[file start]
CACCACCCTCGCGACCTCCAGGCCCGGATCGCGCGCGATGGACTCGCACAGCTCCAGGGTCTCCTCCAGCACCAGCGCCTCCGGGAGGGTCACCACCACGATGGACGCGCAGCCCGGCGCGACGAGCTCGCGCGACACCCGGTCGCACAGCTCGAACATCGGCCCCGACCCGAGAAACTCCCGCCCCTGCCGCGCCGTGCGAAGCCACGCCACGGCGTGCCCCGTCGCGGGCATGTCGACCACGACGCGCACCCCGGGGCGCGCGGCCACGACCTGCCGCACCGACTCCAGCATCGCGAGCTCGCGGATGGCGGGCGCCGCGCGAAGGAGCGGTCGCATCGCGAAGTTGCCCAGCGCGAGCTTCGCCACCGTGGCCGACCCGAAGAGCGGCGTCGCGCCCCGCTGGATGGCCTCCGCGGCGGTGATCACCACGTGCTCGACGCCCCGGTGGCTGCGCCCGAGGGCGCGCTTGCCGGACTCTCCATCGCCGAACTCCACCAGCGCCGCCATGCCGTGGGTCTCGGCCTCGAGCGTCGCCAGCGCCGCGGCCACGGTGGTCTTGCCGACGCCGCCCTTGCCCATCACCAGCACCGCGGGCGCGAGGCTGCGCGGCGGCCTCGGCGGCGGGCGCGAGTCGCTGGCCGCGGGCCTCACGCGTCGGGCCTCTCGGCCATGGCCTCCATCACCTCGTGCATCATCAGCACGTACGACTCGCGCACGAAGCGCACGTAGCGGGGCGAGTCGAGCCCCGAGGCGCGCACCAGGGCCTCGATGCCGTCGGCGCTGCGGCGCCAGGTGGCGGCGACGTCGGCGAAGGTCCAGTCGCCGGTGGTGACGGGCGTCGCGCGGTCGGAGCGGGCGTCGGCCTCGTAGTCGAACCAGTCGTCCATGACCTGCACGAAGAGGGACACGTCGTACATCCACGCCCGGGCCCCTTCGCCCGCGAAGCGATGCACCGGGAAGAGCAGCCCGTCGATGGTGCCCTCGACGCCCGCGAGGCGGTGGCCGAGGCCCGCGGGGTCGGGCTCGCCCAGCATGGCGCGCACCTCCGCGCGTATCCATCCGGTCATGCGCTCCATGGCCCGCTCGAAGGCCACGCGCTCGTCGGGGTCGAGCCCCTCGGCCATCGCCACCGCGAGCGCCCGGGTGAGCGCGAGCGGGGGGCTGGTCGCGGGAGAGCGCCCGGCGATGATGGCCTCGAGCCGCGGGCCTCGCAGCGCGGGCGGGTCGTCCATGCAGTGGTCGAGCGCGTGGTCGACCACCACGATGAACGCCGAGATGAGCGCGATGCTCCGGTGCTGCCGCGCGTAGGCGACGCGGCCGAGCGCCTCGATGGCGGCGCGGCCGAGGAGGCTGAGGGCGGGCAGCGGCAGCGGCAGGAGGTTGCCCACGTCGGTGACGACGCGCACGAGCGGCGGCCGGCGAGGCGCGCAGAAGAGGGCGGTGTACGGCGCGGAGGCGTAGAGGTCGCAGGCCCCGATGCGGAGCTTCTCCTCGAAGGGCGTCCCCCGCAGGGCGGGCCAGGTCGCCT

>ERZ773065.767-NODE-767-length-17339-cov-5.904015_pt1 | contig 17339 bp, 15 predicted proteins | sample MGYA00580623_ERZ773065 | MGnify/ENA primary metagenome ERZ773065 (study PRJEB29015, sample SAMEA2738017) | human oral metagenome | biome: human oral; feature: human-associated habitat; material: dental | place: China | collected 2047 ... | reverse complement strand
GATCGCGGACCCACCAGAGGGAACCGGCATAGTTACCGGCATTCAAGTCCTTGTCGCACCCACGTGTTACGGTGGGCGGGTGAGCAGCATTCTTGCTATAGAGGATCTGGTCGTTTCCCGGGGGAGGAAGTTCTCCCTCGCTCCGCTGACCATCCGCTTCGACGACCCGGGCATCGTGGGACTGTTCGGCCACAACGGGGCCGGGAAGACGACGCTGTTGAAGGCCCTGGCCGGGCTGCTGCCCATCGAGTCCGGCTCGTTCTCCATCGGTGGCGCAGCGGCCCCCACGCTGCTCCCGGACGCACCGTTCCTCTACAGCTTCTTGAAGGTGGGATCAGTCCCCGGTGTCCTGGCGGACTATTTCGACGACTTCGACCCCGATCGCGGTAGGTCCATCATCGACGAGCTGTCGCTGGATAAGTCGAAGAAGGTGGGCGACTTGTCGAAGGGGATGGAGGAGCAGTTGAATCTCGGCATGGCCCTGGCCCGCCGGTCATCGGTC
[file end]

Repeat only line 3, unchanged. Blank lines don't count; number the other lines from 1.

GATCGCGGACCCACCAGAGGGAACCGGCATAGTTACCGGCATTCAAGTCCTTGTCGCACCCACGTGTTACGGTGGGCGGGTGAGCAGCATTCTTGCTATAGAGGATCTGGTCGTTTCCCGGGGGAGGAAGTTCTCCCTCGCTCCGCTGACCATCCGCTTCGACGACCCGGGCATCGTGGGACTGTTCGGCCACAACGGGGCCGGGAAGACGACGCTGTTGAAGGCCCTGGCCGGGCTGCTGCCCATCGAGTCCGGCTCGTTCTCCATCGGTGGCGCAGCGGCCCCCACGCTGCTCCCGGACGCACCGTTCCTCTACAGCTTCTTGAAGGTGGGATCAGTCCCCGGTGTCCTGGCGGACTATTTCGACGACTTCGACCCCGATCGCGGTAGGTCCATCATCGACGAGCTGTCGCTGGATAAGTCGAAGAAGGTGGGCGACTTGTCGAAGGGGATGGAGGAGCAGTTGAATCTCGGCATGGCCCTGGCCCGCCGGTCATCGGTC